یادداشت تحقیقاتی: مالکیت معنوی در بخش خدمات: مفاهیم مدیریت فناوری و نوآوری
|کد مقاله||سال انتشار||مقاله انگلیسی||ترجمه فارسی||تعداد کلمات|
|13591||2009||7 صفحه PDF||سفارش دهید||محاسبه نشده|
Publisher : Elsevier - Science Direct (الزویر - ساینس دایرکت)
Journal : Technovation, Volume 29, Issue 5, May 2009, Pages 387–393
Corporate innovation is the subject of several recent articles in the business press and of discussion in academic circles and international conferences. Recently, Business Week reported a study that identified “The World's Most Innovative Companies.” Ocean Tomo, an investment banking firm, developed a list of 300 companies that had major value in their patent portfolios, a surrogate for innovation. Using a technique called “Data Surface Mining” (DSM), these previously published data were further analyzed to characterize the similarities and differences between the Goods and Services Sectors; the results of these analyses are presented here. In addition, the issues of technology management especially relevant to the Services Sector are presented. These issues are of critical importance in light of the fact that the Services Sector represents 80% (Gross Domestic Product and/or employment) of the United States economy and is of increasing importance in the global economy. It is also important to note that technology management in the Services Sector has not been given proportionate attention in the academic literature.
After an extended period of neglect because of its focus on the Goods Sector of the economy, the attention of the academic community is making a recognizable shift to analysis of the Services Sector, which has unique and definable characteristics. Fitzsimmons and Fitzsimmons (2008) and Tien and Berg (2003) have communicated that the Services Sector is the largest segment of the United States economy, representing more than 80% of both Gross Domestic Product and employment. For other industrialized nations, the percentages are somewhat lower, but they are also approaching 80%. In the same paper, Tien and Berg stated that Services is also the fastest growing sector. Until recently, the Services Sector has also been characterized by low productivity compared to the Goods Sector, as Baumol (1967) observed. The narrow focus of this paper is on a relatively simple and direct, albeit important, question: Are there meaningful differences in the significance of intellectual property in the two sectors? If the answer is in the affirmative, are there implications for the management of technology (MOT)?
نتیجه گیری انگلیسی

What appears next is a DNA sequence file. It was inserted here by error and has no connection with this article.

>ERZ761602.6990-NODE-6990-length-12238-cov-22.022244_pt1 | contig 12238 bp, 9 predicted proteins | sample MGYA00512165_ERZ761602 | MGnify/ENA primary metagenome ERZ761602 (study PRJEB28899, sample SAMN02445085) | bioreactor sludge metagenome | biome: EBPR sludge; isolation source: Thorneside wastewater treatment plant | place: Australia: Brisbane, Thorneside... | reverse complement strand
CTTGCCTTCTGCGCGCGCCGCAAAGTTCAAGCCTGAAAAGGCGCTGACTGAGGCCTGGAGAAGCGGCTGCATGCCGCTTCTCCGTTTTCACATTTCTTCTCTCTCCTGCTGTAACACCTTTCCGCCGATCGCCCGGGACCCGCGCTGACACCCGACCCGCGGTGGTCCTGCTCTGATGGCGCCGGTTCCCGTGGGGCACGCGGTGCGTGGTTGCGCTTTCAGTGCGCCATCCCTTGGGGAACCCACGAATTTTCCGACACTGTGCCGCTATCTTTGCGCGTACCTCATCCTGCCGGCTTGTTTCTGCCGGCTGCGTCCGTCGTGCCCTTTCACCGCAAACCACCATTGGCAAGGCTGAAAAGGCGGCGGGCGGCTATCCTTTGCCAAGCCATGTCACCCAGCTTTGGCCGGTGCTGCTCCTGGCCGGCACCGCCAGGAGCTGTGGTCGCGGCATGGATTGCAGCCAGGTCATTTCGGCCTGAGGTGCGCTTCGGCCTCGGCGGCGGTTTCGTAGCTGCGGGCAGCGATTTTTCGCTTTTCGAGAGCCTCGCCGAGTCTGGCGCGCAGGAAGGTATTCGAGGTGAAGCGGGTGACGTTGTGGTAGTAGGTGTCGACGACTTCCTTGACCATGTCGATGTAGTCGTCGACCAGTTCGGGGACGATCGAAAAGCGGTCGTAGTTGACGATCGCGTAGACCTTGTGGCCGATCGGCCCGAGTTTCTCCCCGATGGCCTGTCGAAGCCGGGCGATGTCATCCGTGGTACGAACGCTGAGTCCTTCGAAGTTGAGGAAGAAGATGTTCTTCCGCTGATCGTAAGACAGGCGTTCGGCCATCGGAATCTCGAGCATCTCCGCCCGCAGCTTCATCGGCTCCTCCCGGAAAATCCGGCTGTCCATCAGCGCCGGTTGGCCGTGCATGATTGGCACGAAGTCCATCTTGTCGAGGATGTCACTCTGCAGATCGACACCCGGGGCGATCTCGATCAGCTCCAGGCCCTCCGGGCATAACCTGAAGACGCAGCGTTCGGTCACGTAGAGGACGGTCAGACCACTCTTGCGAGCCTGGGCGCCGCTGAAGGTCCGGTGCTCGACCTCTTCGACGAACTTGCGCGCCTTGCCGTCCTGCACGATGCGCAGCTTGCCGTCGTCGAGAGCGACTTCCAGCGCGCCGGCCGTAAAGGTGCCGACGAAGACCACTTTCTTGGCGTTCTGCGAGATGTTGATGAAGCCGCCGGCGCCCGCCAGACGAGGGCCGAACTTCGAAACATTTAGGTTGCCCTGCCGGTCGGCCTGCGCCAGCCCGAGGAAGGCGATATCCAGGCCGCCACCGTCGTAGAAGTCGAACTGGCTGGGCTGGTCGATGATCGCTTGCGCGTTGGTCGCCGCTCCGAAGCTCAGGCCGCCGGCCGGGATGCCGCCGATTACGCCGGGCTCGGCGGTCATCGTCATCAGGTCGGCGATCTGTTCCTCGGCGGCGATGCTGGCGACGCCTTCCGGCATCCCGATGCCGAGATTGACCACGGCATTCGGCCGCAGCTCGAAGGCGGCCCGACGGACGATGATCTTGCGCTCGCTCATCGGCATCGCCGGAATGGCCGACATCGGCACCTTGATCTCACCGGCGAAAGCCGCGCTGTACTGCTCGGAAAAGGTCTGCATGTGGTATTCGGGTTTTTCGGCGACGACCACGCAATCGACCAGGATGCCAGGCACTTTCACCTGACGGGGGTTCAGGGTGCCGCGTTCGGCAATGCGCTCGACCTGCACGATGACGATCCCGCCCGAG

Examination of Table 1 indicates that 50 (50%) of the 100 most innovative companies worldwide operate in the Goods Sector. It should be noted that companies such as General Electric, IBM and Hewlett Packard are categorized here as services companies; indeed, they present themselves to the public as such. They undertake to project an image of being technology solutions providers, rather than as manufacturers of hardware. It is reported in the New York Times (see Lohr, 2007) that IBM, as an example, now has services revenues that exceed goods revenues, thereby substantiating their claim. Buying this argument leads one to derive a 50:50 partitioning into the two economic sectors. Examination of Table 2 reveals that 59 (20%) of the companies were in the Services Sector and 241 (80%) were in the Goods Sector, once again reinforcing the idea that the Goods Sector is the seat of innovation, atleast where patent protection is significant. The analyses of two data sets, one based on innovation and the other on patent portfolios, lead to the same conclusion; the skewing of innovation towards the Goods Sector. Although the economy is 80:20 (Goods:Services), the innovation distribution is 50:50 and the patent portfolio distribution is 20:80, illustrating the disproportionate concentration in the Goods Sector of innovation and its surrogate patents. In the Berg and Einspruch (2008b), several data sets were examined with the conclusion drawn that the Goods Sector was the purview of innovation. A possible explanation for that conclusion is the relative role of intellectual property in the two sectors. The patent system lends itself more readily to the protection of physical items invented and produced in the Goods Sector than it does to the intangible items or concepts upon which service businesses are based; it is easier to patent a new computer memory than a novel way to provide food service. Moreover, service businesses generally incorporate and utilize items developed and patented by their suppliers rather than by themselves. The use of this intellectual property is available non-exclusively by product purchase or by license to all competing service providers. Service companies establish defensible boundaries by branding, trademarking, strategy, saturation, franchising, network externalities, etc. rather than by a portfolio of intellectual property. Hipp and Herstatt (2006), Hipp and Grupp (2005), Tether and Hipp (2002), Miles et al. (2002) have focused on the issue of the need for a different analytical conceptual framework to understand service innovation and the protection of its intellectual property. As indicated above, the protection afforded the Goods Sector, especially by patents, is much stronger than for the Service Sector. There are other differences as well pertinent to the issues of MOT. These issues are especially relevant to the Services Sector where, for example, the metrics of quality and productivity are not as well defined as for the Goods Sector. The Goods Sector focuses on physical parameters and other measurables that can be more precisely delineated. Since the service operations require an interaction with the receiver of the service in the production process, the characterization is more difficult. As a result, issues connected to cognitive science, organization, engineering systems, etc. are more prominent in service delivery, productivity and quality. Another fundamental difference in the two sectors is that in the Goods Sector, physical assets depreciate with time and use (as is true in the Services Sector); however, in the Services Sector, key assets are generally reusable and may increase in value with repeated use and time. Such assets are predominantly organization and associated human resources that derive from the knowledge base and skill developed by direct involvement and interaction with the service recipient, who is involved in the economic production of the service. For the reasons enumerated above, MOT issues in the Services Sector focus on knowledge-based understanding of technology and how to use technology rather than how to generate it. As a consequence, the ability of organizations to readily adapt, utilize and incorporate primary technological processes, equipment, etc., which might have been devised outside the organization by others, is critical for success. These distinctions require differences in the MOT as applied in the Goods and Services Sectors. Although this area is receiving increasing attention (Tidd and Hull (2003)), it requires much more focus. DSM was applied in this study to illustrate significant differences in the role that intellectual property plays in the MOT in the two economic sectors, Goods and Services. The field of technology management in the Services Sector requires much more research and analysis than has so far appeared in the scholarly literature. Although academic attention has overwhelmingly focused in the past on the Goods Sector, it is noteworthy that increased attention is now being paid to the Services Sector, by far the largest economic sector domestically and internationally.